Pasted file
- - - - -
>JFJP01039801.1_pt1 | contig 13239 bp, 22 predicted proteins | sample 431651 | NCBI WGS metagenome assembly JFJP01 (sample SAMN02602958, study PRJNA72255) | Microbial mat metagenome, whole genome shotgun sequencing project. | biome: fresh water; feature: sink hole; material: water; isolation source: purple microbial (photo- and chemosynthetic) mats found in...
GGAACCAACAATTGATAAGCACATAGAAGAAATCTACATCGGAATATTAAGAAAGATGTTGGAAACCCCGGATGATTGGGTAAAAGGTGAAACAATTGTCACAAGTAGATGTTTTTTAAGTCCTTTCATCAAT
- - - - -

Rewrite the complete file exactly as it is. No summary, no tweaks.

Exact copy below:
>JFJP01039801.1_pt1 | contig 13239 bp, 22 predicted proteins | sample 431651 | NCBI WGS metagenome assembly JFJP01 (sample SAMN02602958, study PRJNA72255) | Microbial mat metagenome, whole genome shotgun sequencing project. | biome: fresh water; feature: sink hole; material: water; isolation source: purple microbial (photo- and chemosynthetic) mats found in...
GGAACCAACAATTGATAAGCACATAGAAGAAATCTACATCGGAATATTAAGAAAGATGTTGGAAACCCCGGATGATTGGGTAAAAGGTGAAACAATTGTCACAAGTAGATGTTTTTTAAGTCCTTTCATCAAT